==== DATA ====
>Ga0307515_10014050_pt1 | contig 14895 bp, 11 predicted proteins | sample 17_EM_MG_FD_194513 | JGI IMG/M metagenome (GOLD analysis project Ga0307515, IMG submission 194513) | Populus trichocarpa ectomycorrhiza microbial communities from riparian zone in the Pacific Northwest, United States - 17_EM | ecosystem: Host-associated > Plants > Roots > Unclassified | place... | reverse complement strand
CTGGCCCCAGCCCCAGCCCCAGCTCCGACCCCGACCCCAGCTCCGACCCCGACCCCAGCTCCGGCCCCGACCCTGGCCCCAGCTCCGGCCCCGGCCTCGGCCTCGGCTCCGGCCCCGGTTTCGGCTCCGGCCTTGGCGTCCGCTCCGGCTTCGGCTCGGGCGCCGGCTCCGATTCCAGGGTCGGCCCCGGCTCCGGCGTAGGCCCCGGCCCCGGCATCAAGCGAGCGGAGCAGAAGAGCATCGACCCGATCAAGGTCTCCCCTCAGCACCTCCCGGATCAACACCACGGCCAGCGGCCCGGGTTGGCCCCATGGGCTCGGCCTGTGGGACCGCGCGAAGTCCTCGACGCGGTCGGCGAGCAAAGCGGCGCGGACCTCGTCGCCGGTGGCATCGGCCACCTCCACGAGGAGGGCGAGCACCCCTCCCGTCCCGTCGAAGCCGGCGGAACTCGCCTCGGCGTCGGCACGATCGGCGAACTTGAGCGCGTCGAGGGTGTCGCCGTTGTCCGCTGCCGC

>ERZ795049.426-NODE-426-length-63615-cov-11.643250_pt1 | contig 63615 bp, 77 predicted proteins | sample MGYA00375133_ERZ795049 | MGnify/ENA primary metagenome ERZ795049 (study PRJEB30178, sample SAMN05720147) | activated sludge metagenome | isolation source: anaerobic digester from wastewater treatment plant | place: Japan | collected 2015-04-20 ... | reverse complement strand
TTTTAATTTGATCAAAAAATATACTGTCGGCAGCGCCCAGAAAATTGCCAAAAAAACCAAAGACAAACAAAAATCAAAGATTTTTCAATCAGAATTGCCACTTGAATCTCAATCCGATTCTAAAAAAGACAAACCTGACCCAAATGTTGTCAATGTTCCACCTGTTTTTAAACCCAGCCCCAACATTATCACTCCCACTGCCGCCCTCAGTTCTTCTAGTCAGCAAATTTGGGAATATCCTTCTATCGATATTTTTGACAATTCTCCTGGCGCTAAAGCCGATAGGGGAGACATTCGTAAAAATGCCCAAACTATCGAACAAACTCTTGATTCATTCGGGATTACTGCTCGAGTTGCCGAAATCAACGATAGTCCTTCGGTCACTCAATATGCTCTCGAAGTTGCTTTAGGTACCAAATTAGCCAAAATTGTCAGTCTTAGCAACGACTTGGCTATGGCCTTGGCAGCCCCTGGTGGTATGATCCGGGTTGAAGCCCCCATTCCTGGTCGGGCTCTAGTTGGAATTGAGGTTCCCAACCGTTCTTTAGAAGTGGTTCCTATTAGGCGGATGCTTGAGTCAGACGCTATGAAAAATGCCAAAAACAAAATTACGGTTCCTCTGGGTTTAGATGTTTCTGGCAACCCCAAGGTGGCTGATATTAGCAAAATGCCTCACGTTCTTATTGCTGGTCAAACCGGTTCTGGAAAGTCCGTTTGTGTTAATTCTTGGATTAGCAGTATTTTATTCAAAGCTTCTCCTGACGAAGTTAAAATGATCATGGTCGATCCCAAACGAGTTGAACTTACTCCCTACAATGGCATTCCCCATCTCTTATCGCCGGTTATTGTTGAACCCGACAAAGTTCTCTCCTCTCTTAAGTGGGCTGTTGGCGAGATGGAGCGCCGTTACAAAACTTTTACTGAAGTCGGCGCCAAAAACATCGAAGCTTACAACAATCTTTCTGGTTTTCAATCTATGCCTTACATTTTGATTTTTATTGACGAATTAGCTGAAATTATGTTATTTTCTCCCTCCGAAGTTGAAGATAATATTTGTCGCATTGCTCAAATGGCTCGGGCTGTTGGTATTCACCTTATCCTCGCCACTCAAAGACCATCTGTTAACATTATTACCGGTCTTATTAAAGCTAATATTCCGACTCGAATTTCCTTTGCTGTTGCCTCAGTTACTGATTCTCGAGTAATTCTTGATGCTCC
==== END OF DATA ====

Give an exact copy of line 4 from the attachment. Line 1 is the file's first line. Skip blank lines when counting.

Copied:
TTTTAATTTGATCAAAAAATATACTGTCGGCAGCGCCCAGAAAATTGCCAAAAAAACCAAAGACAAACAAAAATCAAAGATTTTTCAATCAGAATTGCCACTTGAATCTCAATCCGATTCTAAAAAAGACAAACCTGACCCAAATGTTGTCAATGTTCCACCTGTTTTTAAACCCAGCCCCAACATTATCACTCCCACTGCCGCCCTCAGTTCTTCTAGTCAGCAAATTTGGGAATATCCTTCTATCGATATTTTTGACAATTCTCCTGGCGCTAAAGCCGATAGGGGAGACATTCGTAAAAATGCCCAAACTATCGAACAAACTCTTGATTCATTCGGGATTACTGCTCGAGTTGCCGAAATCAACGATAGTCCTTCGGTCACTCAATATGCTCTCGAAGTTGCTTTAGGTACCAAATTAGCCAAAATTGTCAGTCTTAGCAACGACTTGGCTATGGCCTTGGCAGCCCCTGGTGGTATGATCCGGGTTGAAGCCCCCATTCCTGGTCGGGCTCTAGTTGGAATTGAGGTTCCCAACCGTTCTTTAGAAGTGGTTCCTATTAGGCGGATGCTTGAGTCAGACGCTATGAAAAATGCCAAAAACAAAATTACGGTTCCTCTGGGTTTAGATGTTTCTGGCAACCCCAAGGTGGCTGATATTAGCAAAATGCCTCACGTTCTTATTGCTGGTCAAACCGGTTCTGGAAAGTCCGTTTGTGTTAATTCTTGGATTAGCAGTATTTTATTCAAAGCTTCTCCTGACGAAGTTAAAATGATCATGGTCGATCCCAAACGAGTTGAACTTACTCCCTACAATGGCATTCCCCATCTCTTATCGCCGGTTATTGTTGAACCCGACAAAGTTCTCTCCTCTCTTAAGTGGGCTGTTGGCGAGATGGAGCGCCGTTACAAAACTTTTACTGAAGTCGGCGCCAAAAACATCGAAGCTTACAACAATCTTTCTGGTTTTCAATCTATGCCTTACATTTTGATTTTTATTGACGAATTAGCTGAAATTATGTTATTTTCTCCCTCCGAAGTTGAAGATAATATTTGTCGCATTGCTCAAATGGCTCGGGCTGTTGGTATTCACCTTATCCTCGCCACTCAAAGACCATCTGTTAACATTATTACCGGTCTTATTAAAGCTAATATTCCGACTCGAATTTCCTTTGCTGTTGCCTCAGTTACTGATTCTCGAGTAATTCTTGATGCTCC